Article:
While you may love Stevia in your coffee every morning, it could prove to be much more useful than just a natural sweetener. You might know about some of its other benefits like being low in calories and being able to lower blood pressure, but did you know that it could also, help fight a disease that affects hundreds of thousands of people every year? That’s right if you get bit by a deer tick, Stevia could save your life. These hungry little parasites carry a nasty a disease that has a multitude of symptoms. Lyme disease, a bacterial infection, brings on fever, chills, sweats, nausea, aches and pains, and a distinct looking rash.
It not only affects people in the United State, but also in over fifty other nations. One of the worst things about Lyme disease is that it’s hard to diagnose. It attacks multiple organs in the body and often mirrors other common illnesses. Like many other diseases that are difficult to diagnose, the treatment for Lyme disease normally begins with antibiotics. Sometimes they are effective, but other times they’re not.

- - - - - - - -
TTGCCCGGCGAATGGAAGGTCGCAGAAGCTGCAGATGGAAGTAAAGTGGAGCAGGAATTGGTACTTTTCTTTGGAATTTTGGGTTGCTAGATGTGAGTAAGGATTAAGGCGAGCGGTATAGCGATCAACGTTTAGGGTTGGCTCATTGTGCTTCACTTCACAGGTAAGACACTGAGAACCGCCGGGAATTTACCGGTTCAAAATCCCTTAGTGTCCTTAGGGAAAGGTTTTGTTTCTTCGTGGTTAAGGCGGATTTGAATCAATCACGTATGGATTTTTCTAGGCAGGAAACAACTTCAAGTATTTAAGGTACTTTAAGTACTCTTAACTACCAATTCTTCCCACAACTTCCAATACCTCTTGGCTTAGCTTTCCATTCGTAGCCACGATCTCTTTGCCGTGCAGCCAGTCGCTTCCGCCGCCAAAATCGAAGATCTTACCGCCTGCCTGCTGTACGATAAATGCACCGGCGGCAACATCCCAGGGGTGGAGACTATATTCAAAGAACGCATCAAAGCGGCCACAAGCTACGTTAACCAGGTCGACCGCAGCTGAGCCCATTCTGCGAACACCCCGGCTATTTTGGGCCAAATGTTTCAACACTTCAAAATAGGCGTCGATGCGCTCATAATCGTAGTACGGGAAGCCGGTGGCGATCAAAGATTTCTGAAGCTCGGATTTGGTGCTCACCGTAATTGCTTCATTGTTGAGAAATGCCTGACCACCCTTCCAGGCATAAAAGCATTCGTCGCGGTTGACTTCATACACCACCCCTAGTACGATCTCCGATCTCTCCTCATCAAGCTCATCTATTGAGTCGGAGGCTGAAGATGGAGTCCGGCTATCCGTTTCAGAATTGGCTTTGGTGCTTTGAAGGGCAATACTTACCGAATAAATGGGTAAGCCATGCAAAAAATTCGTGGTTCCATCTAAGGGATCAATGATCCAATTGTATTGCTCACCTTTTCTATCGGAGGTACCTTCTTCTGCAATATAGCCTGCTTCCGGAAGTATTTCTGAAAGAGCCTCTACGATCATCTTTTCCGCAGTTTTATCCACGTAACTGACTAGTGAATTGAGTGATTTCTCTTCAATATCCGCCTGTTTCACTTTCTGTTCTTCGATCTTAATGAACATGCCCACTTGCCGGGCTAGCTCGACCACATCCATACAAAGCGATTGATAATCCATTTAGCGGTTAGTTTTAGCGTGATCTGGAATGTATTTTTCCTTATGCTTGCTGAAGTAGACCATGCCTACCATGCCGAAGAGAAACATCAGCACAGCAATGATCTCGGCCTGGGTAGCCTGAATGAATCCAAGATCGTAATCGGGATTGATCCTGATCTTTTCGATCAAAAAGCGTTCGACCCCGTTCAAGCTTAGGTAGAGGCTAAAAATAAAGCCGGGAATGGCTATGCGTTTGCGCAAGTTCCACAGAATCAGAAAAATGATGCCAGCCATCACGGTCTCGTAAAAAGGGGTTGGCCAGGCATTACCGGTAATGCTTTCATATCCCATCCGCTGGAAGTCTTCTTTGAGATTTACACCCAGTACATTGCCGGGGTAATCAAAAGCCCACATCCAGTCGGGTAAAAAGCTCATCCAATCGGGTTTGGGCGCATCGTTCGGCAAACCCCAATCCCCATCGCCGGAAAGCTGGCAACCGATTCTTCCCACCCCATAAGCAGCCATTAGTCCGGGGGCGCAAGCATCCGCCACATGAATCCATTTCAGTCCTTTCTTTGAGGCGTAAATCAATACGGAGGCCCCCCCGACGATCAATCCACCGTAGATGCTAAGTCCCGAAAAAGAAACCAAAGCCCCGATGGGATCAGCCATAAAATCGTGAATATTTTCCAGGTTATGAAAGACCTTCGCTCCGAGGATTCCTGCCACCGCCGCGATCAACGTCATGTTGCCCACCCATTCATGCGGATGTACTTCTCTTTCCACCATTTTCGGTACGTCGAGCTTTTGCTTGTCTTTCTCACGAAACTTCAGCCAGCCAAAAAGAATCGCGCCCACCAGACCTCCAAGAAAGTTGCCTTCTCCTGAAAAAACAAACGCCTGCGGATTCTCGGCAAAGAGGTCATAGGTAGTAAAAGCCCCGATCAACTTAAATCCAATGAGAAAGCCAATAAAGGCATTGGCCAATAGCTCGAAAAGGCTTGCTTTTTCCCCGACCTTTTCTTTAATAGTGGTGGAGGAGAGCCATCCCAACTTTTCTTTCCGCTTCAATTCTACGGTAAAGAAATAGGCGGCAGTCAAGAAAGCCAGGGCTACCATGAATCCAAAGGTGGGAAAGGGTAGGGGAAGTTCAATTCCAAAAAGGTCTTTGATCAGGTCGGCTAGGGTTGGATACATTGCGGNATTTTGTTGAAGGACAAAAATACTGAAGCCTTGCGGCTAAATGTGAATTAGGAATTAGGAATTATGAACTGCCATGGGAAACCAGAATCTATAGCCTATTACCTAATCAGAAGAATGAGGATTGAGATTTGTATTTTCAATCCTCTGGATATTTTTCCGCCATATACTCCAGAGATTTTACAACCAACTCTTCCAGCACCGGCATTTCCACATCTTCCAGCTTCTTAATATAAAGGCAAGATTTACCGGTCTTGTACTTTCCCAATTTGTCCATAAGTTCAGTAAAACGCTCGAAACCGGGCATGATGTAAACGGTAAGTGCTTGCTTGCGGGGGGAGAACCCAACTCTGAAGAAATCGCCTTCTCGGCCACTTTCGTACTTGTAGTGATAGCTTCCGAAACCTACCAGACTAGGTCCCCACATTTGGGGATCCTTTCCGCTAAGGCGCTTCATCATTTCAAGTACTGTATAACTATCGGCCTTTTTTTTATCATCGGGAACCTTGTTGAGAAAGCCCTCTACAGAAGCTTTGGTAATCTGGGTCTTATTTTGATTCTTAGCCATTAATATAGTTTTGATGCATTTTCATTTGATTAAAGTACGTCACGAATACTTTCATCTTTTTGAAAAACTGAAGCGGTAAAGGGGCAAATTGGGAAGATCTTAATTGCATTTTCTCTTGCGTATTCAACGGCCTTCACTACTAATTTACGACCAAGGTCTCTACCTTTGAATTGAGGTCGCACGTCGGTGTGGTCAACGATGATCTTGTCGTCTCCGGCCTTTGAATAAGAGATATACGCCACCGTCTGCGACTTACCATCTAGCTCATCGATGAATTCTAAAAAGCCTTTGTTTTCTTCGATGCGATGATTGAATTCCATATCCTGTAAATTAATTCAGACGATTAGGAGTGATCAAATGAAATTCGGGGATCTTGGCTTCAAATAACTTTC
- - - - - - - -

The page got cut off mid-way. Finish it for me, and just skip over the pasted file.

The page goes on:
In these cases, the sickness goes unmasked and mines deeper into the internal organs, doing significantly more damage. That’s where Stevia comes in. A professor at the University of New Haven in Connecticut, along with her students, discovered that the natural extract of the green-leafy the sugar substitute is actually the best treatment for Lyme disease, even better than the traditional use of antibiotics. Professor Eva Sappi published her findings in the European Journal of Microbiology and Immunology, but she has continued her studies with equal success.
She has yet to perform any trials on humans, but at this point, nothing leads her to believe That Stevie shouldn’t be used as the first the line of defense to fight the fast-acting bacteria Carried by both brown and black ticks. For the foreseeable future, antibiotics will still be widely prescribed, once someone is diagnosed with Lyme disease, but if Professor Sappi has her way, the same liquid you put in your coffee could one day help save your life.